“My web site has an interesting story behind it because it was not my initial intention to create a web site about Saudi Arabia.  I promised myself when I returned to the United States I would learn to become a web designer.  While I was taking classes I needed a broad subject to base my lessons on.  Since I had recently returned to the United States I casually decided to use Saudi Arabia as a base for my learning web site design, without predicting that it would take on such life.  The web site just grew and grew and my instructors and other students enjoyed what I was doing. So, it sort of evolved on its own. I scouted for the domain name toursaudiarabia and to my pleasant surprise, it was available. My lessons became TourSaudiArabia.com in early 2004. Most people start with a small web site but my destiny was to create a large site from the beginning.  It has been an interesting and difficult adventure but one I enjoy.  Working on my web site brings back the many fond memories I have from my time spent in Saudi Arabia. ”


What was your impression about Saudi Arabia before visiting it?

It was shrouded in mystery. The reason I travel and love travelling is to dispel, sharpen, or fine tune any stereotypes. We don’t hold preconceived notions about any place or any people. After a lifetime of travelling together and discovering things of joy and wonder in almost every nook of the earth, my husband and I have learnt to make our own judgments based on our personal observation and experiences. That is something that travel teaches you.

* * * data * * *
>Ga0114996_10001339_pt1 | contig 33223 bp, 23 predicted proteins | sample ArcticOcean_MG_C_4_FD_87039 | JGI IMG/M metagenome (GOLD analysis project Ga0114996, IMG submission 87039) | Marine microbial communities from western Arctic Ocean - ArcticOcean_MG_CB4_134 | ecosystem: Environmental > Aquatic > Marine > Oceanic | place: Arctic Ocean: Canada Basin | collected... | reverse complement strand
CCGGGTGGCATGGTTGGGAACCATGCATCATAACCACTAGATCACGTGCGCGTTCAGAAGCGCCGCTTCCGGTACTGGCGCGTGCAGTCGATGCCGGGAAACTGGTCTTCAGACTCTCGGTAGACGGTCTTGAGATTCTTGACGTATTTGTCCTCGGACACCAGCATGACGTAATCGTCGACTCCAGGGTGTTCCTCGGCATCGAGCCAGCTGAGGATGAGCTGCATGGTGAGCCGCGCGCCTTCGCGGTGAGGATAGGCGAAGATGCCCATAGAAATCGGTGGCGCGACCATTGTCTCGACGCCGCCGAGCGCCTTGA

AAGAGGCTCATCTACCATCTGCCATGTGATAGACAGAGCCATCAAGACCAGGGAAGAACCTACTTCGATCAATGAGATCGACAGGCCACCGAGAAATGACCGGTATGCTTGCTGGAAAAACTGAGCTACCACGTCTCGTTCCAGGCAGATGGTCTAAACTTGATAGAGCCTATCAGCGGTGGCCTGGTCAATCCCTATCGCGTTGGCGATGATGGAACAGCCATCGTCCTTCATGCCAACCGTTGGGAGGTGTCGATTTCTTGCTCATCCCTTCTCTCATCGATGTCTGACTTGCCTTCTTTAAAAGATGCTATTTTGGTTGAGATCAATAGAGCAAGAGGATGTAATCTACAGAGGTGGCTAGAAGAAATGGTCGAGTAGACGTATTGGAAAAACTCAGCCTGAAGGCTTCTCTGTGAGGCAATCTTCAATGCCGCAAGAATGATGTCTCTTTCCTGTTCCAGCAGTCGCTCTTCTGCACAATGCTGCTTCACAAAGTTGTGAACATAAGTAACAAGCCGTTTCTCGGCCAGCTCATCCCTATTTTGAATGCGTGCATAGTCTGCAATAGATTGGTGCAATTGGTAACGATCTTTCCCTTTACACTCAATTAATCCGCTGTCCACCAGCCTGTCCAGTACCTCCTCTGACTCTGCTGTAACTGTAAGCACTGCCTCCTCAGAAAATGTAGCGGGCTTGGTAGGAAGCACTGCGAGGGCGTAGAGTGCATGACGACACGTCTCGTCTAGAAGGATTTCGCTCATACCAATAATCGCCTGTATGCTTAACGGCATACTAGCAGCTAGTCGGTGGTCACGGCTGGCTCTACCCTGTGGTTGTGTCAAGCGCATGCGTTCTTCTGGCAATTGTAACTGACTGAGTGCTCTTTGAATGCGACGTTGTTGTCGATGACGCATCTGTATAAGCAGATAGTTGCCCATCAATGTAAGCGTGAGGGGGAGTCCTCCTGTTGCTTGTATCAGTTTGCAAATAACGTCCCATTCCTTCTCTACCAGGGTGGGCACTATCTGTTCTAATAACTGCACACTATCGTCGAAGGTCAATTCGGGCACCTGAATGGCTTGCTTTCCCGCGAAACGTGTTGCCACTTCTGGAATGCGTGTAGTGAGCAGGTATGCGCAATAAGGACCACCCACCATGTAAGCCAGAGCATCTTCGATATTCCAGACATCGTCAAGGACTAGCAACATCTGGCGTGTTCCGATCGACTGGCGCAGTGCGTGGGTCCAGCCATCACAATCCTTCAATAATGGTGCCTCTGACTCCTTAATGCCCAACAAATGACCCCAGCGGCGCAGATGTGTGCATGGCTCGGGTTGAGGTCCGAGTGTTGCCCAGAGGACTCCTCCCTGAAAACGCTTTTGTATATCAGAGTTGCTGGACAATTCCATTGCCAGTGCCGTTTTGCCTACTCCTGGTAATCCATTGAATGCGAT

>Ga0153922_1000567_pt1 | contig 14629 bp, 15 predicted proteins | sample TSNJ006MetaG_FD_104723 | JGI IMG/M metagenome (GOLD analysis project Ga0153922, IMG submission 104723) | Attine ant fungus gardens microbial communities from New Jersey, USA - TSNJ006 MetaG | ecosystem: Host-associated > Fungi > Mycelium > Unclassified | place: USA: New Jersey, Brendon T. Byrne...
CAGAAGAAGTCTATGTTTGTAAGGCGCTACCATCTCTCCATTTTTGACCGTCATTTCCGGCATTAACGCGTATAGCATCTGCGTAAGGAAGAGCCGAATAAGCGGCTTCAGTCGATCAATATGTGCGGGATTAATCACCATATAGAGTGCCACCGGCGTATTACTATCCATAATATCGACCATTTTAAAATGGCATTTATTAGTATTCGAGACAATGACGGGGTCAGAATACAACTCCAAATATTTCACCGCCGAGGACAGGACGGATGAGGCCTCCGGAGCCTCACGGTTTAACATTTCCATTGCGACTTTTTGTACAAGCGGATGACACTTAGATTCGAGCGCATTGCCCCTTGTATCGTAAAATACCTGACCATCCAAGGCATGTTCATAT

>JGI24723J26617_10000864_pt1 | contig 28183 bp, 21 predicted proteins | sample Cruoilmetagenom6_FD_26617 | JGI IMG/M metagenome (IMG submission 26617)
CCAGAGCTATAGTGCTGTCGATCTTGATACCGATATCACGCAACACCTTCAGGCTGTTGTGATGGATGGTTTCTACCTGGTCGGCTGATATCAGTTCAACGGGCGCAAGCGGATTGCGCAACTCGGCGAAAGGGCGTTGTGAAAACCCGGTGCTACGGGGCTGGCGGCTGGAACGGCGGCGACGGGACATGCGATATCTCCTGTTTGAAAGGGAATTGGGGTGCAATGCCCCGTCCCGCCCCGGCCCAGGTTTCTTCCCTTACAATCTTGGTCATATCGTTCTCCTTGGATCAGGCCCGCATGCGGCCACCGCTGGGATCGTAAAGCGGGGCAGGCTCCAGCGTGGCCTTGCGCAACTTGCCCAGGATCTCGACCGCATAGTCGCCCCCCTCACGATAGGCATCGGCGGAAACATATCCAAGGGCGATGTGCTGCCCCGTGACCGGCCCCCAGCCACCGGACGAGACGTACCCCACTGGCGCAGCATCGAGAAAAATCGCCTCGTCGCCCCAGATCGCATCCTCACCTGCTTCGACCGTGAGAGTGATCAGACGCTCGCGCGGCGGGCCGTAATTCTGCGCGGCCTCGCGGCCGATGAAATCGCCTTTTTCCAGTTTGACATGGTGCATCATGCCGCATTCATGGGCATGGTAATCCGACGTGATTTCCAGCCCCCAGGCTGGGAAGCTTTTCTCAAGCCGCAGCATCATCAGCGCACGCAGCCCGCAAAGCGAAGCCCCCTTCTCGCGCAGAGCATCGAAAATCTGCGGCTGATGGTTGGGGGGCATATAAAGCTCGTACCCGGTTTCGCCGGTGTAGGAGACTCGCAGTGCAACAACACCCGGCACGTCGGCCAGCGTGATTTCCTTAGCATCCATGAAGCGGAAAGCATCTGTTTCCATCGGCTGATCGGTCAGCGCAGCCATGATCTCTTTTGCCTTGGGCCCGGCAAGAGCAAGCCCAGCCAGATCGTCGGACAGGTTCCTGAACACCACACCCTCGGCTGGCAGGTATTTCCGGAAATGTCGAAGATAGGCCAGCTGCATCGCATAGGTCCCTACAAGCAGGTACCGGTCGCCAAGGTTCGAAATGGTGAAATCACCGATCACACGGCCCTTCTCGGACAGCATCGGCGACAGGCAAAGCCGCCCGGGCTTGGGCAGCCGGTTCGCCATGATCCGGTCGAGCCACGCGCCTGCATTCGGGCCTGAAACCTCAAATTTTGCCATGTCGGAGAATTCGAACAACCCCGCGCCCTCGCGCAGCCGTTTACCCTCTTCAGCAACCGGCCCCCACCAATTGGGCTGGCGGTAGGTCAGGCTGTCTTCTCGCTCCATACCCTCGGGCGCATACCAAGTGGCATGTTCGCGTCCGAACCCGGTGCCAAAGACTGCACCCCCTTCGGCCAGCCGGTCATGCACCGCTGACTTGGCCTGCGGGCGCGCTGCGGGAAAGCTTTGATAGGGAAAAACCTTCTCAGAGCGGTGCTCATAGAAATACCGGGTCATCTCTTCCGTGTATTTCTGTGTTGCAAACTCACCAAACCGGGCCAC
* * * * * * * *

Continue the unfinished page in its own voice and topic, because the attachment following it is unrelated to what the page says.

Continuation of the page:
Do you feel those stereotypes are due to an unjust representation of Saudi Arabia in the western media?

I think perfect representation is a myth. There is some degree of prejudice in the representation of all countries everywhere. Saudi Arabia is no more and no less unjustly represented than other countries. It’s unavoidable. It is up to every one of us to rectify that individually. America is also stereotyped in its representation. People think that women here have always been very emancipated, but it isn’t true at all. As late as 1978, when I joined the Us army, there was a separate Women’s Army Core for female recruits. It wasn’t until one year later that congress decided that women could work together with men.


So, what was your first impression of Saudi Arabia?